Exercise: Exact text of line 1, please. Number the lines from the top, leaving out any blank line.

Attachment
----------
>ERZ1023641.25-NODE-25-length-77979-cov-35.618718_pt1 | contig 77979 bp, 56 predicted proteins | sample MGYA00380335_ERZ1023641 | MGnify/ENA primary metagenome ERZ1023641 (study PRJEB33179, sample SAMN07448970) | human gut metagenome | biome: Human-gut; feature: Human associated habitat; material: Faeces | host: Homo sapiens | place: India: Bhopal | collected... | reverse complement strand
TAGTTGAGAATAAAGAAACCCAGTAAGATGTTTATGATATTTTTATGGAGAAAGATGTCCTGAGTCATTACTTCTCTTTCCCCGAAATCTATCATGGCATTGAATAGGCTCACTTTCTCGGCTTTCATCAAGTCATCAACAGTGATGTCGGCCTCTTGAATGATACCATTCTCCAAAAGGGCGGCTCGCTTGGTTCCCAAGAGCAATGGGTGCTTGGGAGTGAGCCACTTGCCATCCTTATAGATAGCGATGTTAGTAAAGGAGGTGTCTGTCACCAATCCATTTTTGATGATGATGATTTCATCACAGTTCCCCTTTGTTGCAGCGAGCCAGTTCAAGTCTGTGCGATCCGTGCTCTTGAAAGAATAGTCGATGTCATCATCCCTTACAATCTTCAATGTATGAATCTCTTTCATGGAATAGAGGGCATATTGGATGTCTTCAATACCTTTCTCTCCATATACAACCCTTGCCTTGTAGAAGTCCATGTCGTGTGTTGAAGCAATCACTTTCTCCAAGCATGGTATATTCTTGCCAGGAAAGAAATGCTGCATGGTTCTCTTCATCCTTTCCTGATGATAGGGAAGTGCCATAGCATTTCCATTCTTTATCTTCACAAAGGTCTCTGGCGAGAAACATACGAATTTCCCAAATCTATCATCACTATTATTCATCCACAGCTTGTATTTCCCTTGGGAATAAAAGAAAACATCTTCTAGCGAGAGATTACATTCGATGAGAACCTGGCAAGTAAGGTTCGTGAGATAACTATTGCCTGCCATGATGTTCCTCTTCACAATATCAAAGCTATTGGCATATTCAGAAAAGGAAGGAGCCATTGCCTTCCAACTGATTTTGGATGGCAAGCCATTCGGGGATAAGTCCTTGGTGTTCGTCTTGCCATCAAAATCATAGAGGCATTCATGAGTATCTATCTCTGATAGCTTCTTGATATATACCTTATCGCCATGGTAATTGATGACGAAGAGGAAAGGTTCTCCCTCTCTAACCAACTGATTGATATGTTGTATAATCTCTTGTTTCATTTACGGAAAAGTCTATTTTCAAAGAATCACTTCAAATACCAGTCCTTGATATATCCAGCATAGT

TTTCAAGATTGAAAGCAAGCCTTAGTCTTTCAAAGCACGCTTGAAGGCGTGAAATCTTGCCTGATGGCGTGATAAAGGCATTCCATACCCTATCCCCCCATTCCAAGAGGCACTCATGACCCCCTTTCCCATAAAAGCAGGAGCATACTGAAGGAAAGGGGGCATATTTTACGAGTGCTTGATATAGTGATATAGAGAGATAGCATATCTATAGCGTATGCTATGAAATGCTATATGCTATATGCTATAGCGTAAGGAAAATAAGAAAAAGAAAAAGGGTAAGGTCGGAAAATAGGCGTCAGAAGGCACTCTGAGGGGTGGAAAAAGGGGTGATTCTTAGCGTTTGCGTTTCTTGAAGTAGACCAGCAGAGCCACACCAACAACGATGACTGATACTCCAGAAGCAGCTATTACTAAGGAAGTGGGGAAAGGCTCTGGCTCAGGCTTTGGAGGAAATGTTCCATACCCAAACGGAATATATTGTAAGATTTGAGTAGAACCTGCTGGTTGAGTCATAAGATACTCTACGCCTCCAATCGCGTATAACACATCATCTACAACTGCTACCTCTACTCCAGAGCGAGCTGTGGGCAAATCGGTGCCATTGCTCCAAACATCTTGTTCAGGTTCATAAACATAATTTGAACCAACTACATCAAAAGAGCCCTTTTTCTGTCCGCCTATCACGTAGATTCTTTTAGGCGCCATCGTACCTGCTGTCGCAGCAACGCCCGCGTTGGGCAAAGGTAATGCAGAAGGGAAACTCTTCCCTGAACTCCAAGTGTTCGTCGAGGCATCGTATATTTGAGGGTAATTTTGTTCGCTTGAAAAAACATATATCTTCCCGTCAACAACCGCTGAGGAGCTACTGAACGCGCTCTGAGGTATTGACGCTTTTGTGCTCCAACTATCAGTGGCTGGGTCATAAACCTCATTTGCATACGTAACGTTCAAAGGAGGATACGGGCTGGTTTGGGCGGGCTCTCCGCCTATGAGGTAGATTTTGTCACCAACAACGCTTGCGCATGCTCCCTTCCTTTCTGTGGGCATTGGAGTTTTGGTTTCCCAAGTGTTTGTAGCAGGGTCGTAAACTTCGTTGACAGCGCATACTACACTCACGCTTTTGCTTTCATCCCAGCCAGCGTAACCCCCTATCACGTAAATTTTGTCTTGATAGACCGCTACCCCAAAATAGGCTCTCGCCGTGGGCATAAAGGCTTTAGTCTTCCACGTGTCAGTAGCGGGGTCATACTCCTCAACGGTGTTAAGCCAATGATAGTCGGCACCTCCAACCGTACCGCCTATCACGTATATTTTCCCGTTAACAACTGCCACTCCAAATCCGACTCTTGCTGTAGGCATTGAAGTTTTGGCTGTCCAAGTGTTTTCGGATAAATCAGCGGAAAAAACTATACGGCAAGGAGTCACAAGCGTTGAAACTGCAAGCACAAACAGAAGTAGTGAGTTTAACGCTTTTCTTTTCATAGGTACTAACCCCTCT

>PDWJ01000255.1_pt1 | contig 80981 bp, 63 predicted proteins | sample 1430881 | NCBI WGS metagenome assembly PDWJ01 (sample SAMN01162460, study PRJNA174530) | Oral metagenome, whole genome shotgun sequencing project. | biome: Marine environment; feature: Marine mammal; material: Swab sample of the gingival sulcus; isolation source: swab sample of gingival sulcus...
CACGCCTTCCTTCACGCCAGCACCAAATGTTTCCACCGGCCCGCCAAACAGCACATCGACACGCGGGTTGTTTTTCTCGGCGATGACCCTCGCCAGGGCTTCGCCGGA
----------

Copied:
>ERZ1023641.25-NODE-25-length-77979-cov-35.618718_pt1 | contig 77979 bp, 56 predicted proteins | sample MGYA00380335_ERZ1023641 | MGnify/ENA primary metagenome ERZ1023641 (study PRJEB33179, sample SAMN07448970) | human gut metagenome | biome: Human-gut; feature: Human associated habitat; material: Faeces | host: Homo sapiens | place: India: Bhopal | collected... | reverse complement strand